Requirements are the driving force behind a software project. Every activity in the software project is affected by the requirements, while serving them at the same time. The initial analysis of the product under development, the project planning, the design of the product, its implementation and of course the testing of the product – are all tightly coupled with the requirements specification which in fact defines the product.
This is why taking the software requirements, out of all the artifacts that are being produced during software development, for granted is a potential risk. Not only will flawed requirements have a bad effect on the software development, they might even have legal and financial implications.
The following discussion will address the issue of requirements review: its importance, its benefit and how it should be done.
The Importance of Requirements
It seems like most software development organizations recognize the importance of requirements to the software development process and to the quality of the software product. Still, it is important to start this discussion with reflecting back on why requirements specifications are so important.
I believe that some of us tend to take software requirements for granted. In the “good” scenario, this leads to focusing on having a formal requirements specification without thinking about its content. In the bad scenario, this may lead to forgetting the necessity of requirements altogether.
The first, and most obvious, benefit of having a requirements specification is establishing the contract with the customer. The requirements specification should formally describe the customer’s expectations and our consent to deliver a product that fulfills them. Now, this may seem like a pure legal issue, however, this issue has more to it than just legal stuff.
No matter how good the product we are creating is, if it isn’t what the customer expects we cannot really say it is a quality product. To emphasize this point, consider a case where the customer is an internal customer in your organization (for example the marketing department).
Although “the contract” between you and this kind of customer is not a contract in the legal sense, you will want to keep the customer happy by supplying the software she needs. You have a much better chance in doing so if you will take the time to formally phrase what it is she needs.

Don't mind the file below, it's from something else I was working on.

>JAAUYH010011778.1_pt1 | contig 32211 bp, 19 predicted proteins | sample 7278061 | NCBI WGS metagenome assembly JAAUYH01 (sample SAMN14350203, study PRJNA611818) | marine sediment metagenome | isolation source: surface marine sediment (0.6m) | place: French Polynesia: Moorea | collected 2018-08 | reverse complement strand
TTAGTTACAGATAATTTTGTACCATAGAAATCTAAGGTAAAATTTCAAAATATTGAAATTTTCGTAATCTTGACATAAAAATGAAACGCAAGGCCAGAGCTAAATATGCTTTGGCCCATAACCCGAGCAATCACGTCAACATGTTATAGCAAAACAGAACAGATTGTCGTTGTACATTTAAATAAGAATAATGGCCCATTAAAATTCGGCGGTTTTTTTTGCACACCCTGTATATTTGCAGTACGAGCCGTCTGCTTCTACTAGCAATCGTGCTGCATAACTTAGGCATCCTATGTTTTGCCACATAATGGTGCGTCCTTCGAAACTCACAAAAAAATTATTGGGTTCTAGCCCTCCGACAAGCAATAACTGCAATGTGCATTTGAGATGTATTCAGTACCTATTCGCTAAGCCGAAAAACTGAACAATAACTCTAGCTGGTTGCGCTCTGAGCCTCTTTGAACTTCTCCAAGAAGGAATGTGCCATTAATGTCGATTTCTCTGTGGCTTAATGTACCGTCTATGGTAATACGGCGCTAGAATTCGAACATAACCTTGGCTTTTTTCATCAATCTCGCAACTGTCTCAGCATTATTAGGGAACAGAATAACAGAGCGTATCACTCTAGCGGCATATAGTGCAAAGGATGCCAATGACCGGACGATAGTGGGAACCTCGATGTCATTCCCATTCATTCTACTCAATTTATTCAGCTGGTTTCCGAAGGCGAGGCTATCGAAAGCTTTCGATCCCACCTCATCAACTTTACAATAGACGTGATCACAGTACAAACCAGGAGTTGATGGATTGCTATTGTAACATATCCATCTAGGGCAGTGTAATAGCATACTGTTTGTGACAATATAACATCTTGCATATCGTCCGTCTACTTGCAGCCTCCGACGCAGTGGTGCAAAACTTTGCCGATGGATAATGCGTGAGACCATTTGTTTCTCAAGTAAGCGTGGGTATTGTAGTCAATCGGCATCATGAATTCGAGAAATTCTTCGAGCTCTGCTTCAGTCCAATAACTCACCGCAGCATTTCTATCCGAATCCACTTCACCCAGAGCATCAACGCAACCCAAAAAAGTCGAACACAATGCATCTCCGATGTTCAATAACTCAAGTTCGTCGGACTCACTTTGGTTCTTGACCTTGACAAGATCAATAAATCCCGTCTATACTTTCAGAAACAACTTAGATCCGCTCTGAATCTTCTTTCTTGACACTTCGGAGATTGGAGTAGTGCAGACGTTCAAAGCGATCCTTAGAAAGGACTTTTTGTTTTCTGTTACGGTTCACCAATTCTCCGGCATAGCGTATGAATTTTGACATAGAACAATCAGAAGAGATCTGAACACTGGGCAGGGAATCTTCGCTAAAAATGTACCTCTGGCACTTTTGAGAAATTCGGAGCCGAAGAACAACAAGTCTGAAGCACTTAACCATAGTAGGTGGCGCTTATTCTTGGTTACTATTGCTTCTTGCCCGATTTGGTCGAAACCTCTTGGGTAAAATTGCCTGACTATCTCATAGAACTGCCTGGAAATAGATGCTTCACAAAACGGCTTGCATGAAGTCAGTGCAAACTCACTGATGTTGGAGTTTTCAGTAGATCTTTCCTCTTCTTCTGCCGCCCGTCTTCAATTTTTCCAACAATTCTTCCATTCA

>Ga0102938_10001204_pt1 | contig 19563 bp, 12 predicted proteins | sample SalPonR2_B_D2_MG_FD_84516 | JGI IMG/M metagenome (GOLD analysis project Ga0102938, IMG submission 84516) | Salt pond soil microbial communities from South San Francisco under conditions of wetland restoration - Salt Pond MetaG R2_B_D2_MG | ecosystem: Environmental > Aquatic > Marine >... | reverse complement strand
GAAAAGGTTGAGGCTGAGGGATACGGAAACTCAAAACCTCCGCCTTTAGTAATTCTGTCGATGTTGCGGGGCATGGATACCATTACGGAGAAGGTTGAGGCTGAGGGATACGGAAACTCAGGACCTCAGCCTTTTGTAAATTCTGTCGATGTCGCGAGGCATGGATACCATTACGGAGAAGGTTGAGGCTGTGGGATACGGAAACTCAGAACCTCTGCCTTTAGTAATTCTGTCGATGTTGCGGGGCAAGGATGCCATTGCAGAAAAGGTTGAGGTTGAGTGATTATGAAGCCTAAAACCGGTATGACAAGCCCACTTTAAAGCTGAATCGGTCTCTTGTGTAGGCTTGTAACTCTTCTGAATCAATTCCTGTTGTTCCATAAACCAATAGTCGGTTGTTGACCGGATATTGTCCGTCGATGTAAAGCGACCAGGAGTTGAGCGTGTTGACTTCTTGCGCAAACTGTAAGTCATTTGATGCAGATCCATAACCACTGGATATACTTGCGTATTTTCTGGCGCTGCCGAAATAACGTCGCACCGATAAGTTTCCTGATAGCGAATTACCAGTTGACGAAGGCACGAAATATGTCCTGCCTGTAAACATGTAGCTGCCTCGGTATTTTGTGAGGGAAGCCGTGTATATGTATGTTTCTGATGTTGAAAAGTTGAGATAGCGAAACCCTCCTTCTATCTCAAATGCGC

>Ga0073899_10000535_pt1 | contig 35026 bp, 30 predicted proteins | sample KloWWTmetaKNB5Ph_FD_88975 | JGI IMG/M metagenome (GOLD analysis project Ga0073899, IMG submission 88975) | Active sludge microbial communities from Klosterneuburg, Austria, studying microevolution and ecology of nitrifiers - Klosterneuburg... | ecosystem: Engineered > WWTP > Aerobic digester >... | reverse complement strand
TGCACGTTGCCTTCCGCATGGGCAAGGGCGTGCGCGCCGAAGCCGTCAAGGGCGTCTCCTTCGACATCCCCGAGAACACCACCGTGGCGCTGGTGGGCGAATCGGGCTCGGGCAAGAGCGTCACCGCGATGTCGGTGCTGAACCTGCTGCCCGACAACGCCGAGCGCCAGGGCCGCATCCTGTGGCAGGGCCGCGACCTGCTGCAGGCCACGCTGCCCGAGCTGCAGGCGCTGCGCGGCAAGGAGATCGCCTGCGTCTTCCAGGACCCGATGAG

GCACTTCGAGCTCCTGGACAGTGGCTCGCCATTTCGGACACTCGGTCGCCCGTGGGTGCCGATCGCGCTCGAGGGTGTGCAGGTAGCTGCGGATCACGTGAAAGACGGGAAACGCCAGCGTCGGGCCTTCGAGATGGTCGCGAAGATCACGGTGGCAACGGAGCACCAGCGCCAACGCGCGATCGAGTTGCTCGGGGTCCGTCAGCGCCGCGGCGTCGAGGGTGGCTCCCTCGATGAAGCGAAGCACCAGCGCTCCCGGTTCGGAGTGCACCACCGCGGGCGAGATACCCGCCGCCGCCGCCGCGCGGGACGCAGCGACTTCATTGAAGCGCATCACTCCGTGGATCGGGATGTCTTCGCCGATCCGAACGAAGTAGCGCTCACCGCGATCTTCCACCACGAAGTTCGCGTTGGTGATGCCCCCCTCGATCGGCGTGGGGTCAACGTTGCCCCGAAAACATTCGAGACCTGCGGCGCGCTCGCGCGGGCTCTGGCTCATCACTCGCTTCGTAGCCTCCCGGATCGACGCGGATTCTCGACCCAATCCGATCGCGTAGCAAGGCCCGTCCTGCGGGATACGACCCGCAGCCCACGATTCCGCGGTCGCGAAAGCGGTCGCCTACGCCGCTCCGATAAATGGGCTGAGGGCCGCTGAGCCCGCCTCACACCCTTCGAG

At this point it is important to clarify that the entire discussion is relevant for both external and internal customers. It is true that there are no legal issues when the customer is internal. Nevertheless, I guess none of us want upset an in-house customer as well.
The second issue that requires well defined requirements, which is at least as important as the first one, is project planning. Without knowing what needs to be designed, implemented and tested, no one can really estimate how much time will each activity consume Needless to say that this issue is often the root of all evil when it comes to poor quality software.
A badly planned project is bound to create scheduling problems: there will be no proper time to design the product; developers will have to work overtime and might not have time to test their code;
QC will not have the proper time to design and implement a proper testing environment; “luxury” activities such as design and code reviews will probably not even be considered due to the tight schedule. Of course, having a defined set of requirements does not guarantee proper project planning; however it is a necessary condition for planning a project.
Next there is the issue of guidelines for the development team. Without a good set of requirements the developer cannot possibly know what to do. Even if developers have a vague idea about what the product should do, certain issues in the requirements can have great influence on the design and implementation of the product.
Now, in theory, this sounds pretty much obvious. Unfortunately, it is not rare to find development teams storming into implementing the product before someone properly defines its scope and goals.
I do not suggest that this is their fault. Many times, it is management who pushes development forward prematurely, before one could design and implement a product that will be of benefit to the customer. Such attempts usually result in waste of valuable resources at best.
The last issue, which makes requirements specifications so important, is the requirements being a basis for testing and verifying the functionality of the software product. As you can guess, this issue is closely related to the previous issue.
Without a well-defined set of requirements developers will not be able to know what is expected from them; similarly the QC team cannot possibly verify the correctness of the software, since the expected behavior of the product is not clearly defined.